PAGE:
THE ANNOUNCEMENT of a pay-to-use trial in one of Aberystwyth’s public toilets was recently given the go ahead and if proven successful, it could very well be rolled out in the council’s other public conveniences in Ceredigion. But what do the people of Aberystwyth have to say on this decision?
In the October 28 edition of The Herald, we reported on the plans that Ceredigion County Council have made regarding a six to 12 month trial fee that will commence at the Park Avenue public toilets on Thursday (Nov 10).
The idea being that the public, who use the award-winning conveniences, will be required to pay 20p on entry through a ‘paddlegate’ system. From this, Ceredigion County Council will seek to gain additional funds in order to maintain the high standards of these conveniences.
The disabled toilet users will still be able to access the facilities free of charge by using the Radar key as part of the National Key Scheme (NKS), which offers disabled people independent access to locked toilets across the country.
Cllr Alun Williams, Cabinet Member for Environmental Services, recently said of the plans: “When the council has asked the public for ideas about how best to manage the severe funding cuts we are subject to, charging for entry to toilets has been a regular suggestion. Many local authorities now charge a small fee for the use of their conveniences.
“Ceredigion has won numerous awards for the high standard of our toilets and the introduction of a small fee at this location, on a trial basis, is one idea for helping the council to maintain the current level of service across the county.”
Additionally, Raymond Martin, Managing Director of the British Toilet Association, has also recently stated: “Across and throughout the UK, the levels of toilet and facilities provision and, more importantly, management vary greatly.
“It is only through the correct supervision and management of goods and services that we see beacon councils like Ceredigion setting the standards of provision that many fail to achieve.
“Close attention to details and to the user needs and expectations make it a pleasure to visit and enjoy the facilities provided in such locations.”
With the announcement turning heads, it is the community that will feel the difference. So this week, The Herald decided to hit the streets and ask members of the public what they think about the decision and how they feel it will benefit the community.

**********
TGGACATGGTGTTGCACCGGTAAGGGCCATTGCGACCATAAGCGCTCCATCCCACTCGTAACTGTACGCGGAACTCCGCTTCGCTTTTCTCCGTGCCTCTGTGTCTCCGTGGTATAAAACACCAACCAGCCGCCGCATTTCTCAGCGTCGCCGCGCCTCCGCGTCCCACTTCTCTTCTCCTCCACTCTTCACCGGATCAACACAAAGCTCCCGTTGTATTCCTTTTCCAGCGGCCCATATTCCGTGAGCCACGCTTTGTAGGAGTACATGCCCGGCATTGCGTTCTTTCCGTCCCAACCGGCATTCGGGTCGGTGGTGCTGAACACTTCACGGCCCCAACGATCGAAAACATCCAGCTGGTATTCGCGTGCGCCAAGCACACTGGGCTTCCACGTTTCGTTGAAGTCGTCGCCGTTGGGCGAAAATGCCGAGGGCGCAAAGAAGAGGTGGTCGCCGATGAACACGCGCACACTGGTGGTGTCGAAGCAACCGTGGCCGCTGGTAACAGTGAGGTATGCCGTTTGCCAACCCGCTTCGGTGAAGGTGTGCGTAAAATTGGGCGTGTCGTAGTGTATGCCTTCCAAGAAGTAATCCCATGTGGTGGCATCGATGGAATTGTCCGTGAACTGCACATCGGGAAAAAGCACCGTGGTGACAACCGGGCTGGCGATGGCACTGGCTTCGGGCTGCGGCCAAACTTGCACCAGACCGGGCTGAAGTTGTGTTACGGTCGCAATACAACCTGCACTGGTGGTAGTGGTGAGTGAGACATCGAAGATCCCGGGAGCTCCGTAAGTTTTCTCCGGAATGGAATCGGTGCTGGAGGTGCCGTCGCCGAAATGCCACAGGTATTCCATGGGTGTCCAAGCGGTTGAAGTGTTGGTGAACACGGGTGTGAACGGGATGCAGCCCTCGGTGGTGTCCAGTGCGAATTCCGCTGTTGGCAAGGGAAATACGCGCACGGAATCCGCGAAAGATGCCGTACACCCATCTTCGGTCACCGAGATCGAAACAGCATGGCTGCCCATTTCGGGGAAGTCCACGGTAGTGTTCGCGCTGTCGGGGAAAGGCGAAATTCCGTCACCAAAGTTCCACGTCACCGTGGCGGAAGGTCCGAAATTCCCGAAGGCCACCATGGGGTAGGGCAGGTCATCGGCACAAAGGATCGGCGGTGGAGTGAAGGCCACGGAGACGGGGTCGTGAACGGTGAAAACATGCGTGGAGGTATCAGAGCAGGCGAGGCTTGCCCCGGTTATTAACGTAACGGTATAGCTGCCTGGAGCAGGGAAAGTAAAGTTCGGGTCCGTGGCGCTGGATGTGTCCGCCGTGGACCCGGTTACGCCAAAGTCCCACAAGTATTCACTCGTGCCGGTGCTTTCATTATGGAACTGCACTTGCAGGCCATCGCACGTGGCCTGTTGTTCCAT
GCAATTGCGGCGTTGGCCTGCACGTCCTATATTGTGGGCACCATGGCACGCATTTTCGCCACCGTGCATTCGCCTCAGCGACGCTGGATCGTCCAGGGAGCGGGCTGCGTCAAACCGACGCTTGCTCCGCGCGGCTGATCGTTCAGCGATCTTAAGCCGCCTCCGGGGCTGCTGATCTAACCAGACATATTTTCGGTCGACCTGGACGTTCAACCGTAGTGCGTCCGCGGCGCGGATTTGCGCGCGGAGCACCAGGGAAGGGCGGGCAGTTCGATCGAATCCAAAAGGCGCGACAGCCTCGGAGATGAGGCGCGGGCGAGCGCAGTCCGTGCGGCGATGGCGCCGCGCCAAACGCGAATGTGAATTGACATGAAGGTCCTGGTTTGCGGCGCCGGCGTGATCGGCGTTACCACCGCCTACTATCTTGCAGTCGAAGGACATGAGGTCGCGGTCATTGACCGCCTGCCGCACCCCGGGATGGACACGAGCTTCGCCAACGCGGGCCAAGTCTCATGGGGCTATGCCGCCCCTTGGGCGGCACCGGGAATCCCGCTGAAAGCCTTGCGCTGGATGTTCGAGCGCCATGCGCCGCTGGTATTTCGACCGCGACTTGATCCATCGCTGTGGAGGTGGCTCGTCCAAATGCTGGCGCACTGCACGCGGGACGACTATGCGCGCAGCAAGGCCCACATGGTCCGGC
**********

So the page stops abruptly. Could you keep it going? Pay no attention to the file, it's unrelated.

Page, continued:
John, who lives in Aberystwyth, told The Herald: “I have no problem paying 20p per use if the standard of the facilities was going to increase. But from what I can see, it will just be more of the same for a price.
“It is supposed to be award-winning but I have never thought it to be that clean, at least in the men’s side.”
The Herald also spoke to another Aberystwyth resident who voiced her concerns about the decision: “As a mother that uses these toilets on a regular basis, I can see it being an issue when getting the pram past paddle gates.
“There isn’t much room to manoeuvre there at the moment so I’m very concerned about the plans, to say the least.”
In addition, Laura, who has lived in Aberystwyth for six years, expressed her thoughts to The Herald: “It seems odd to me that the council can think they will raise money from this when they have to make alterations to the building in order to allow access gates to be put in.
“They will also need to maintain these gates for as long as they are in use and repair the gates when they inevitably get damaged or vandalised.”
Laura then added: “Why are we paying our council tax if they can’t afford to keep our public toilets free?”
With concerns for local businesses, Sam from Aberystwyth explained to The Herald: “Businesses are having enough problems as it is with high costs and lack of footfall because there is nowhere to park in town.”
Sam then went on to say: “It is a small price to pay for using the toilets, but it is just another obstacle for ordinary people like me.”